Potential-sensing electrochemical atomic force microscopy for in operando analysis of water-splitting catalysts and interfaces



Heterogeneous electrochemical phenomena, such as (photo)electrochemical water splitting to generate hydrogen using semiconductors and/or electrocatalysts, are driven by the accumulated charge carriers and thus the interfacial electrochemical potential gradients that promote charge transfer. However, measurements of the “surface” electrochemical potential during operation are not generally possible using conventional electrochemical techniques, which measure/control the potential of a conducting electrode substrate. Here we show that the nanoscale conducting tip of an atomic force microscope cantilever can sense the surface electrochemical potential of electrocatalysts in operando. To demonstrate utility, we measure the potential-dependent and thickness-dependent electronic properties of cobalt (oxy)hydroxide phosphate (CoPi). We then show that CoPi, when deposited on illuminated haematite (α-Fe2O3) photoelectrodes, acts as both a hole collector and an oxygen evolution catalyst. We demonstrate the versatility of the technique by comparing surface potentials of CoPi-decorated planar and mesoporous haematite and discuss viability for broader application in the study of electrochemical phenomena.

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This work was supported by the Department of Energy, Basic Energy Sciences, Award DE-SC0014279. S.W.B also thanks the Sloan and Dreyfus Foundations for additional support. The atomic force microscope was purchased using funds provided by the NSF Major Research Instrumentation Program, Grant DMR-1532225. The growth of the planar haematite electrodes was supported by NSF Award CHE-1664823. F.A.L.L. acknowledges funding from the NSF GRFP, Grant 1309047. We thank Dr Fuding Lin, Dr Michaela B. Stevens, Dr Matthew G. Kast, Dr Sebastian Oener and Lisa J. Enman for helpful conversations, Dr Christian Dette for assistance in preparing figures, Dr Zhuangqun Huang for technical assistance with the AFM and John Boosinger for help designing the electrochemistry cell.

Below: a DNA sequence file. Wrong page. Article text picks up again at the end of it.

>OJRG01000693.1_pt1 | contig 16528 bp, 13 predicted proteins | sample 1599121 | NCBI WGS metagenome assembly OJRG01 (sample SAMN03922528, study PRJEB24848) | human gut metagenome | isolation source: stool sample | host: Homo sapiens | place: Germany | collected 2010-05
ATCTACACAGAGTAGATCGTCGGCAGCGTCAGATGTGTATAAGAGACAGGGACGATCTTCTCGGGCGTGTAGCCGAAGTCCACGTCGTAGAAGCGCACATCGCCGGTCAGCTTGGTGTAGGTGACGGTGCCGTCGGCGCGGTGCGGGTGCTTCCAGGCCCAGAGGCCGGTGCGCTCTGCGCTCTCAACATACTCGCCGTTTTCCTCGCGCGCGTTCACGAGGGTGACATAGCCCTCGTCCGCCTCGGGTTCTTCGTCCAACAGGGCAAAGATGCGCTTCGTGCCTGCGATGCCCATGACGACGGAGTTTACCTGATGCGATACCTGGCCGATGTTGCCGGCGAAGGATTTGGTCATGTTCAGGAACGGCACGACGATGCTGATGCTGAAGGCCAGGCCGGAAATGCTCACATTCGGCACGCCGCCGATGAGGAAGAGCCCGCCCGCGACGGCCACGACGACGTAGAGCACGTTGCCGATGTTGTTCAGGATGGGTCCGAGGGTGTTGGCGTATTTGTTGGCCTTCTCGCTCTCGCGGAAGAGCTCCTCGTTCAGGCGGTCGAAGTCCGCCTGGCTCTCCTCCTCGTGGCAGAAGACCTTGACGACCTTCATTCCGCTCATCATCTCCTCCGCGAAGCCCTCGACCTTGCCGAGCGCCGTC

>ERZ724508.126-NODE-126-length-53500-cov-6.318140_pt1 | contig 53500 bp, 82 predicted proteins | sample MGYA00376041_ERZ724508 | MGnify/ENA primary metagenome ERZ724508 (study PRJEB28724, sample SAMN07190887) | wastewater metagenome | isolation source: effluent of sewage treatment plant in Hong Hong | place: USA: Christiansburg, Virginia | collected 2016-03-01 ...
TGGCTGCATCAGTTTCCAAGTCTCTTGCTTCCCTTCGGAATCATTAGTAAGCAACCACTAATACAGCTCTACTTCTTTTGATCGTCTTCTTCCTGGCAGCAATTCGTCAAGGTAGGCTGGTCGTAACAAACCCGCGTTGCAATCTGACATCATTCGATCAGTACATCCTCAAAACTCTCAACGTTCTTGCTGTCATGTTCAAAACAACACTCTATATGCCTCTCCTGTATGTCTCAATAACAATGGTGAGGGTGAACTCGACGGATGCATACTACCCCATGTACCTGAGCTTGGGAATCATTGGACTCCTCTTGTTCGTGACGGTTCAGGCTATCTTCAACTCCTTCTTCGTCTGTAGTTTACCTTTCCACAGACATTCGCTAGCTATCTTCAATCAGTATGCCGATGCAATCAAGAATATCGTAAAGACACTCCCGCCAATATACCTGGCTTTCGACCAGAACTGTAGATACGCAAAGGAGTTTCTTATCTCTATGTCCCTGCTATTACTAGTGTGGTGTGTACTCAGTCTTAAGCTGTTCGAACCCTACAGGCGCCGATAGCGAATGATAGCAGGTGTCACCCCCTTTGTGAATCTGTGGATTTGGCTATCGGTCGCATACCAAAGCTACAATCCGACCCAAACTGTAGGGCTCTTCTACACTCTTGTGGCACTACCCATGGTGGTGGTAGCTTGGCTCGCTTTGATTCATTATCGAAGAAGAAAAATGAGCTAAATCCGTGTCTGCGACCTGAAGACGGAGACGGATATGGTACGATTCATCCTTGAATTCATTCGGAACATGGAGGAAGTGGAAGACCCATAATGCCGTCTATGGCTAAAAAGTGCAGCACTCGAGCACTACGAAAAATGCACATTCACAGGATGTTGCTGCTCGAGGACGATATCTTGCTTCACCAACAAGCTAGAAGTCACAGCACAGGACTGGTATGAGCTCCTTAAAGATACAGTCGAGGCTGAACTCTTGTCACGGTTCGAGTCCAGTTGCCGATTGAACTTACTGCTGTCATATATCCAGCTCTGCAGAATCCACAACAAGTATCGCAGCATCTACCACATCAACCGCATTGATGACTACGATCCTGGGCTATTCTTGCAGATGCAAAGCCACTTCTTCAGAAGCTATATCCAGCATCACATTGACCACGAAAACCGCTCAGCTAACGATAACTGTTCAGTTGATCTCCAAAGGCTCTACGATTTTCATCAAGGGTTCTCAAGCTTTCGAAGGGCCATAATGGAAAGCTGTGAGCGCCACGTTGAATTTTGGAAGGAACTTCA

Author information


  1. Department of Chemistry and Biochemistry, Materials Science Institute, University of Oregon, Eugene, OR, USA

    • Michael R. Nellist
    • , Forrest A. L. Laskowski
    • , Jingjing Qiu
    •  & Shannon W. Boettcher
  2. Department of Chemistry, Michigan State University, East Lansing, MI, USA

    • Hamed Hajibabaei
    •  & Thomas W. Hamann
  3. Laboratory for Molecular Engineering of Optoelectronic Nanomaterials, École Polytechnique Fédérale de Lausanne (EPFL), Lausanne, Switzerland

    • Kevin Sivula


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M.R.N. and S.W.B. conceived the experiments and led the project. M.R.N. conducted the in operando studies; M.R.N. and F.A.L.L. prepared (photo)electrodes. H.H. and T.W.H. supplied planar haematite samples and K.S. provided mesostructured haematite samples. M.R.N., J.Q. and S.W.B. wrote the manuscript with input from all authors.

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The authors declare no competing financial interests.

Corresponding author

Correspondence to Shannon W. Boettcher.

Supplementary Information

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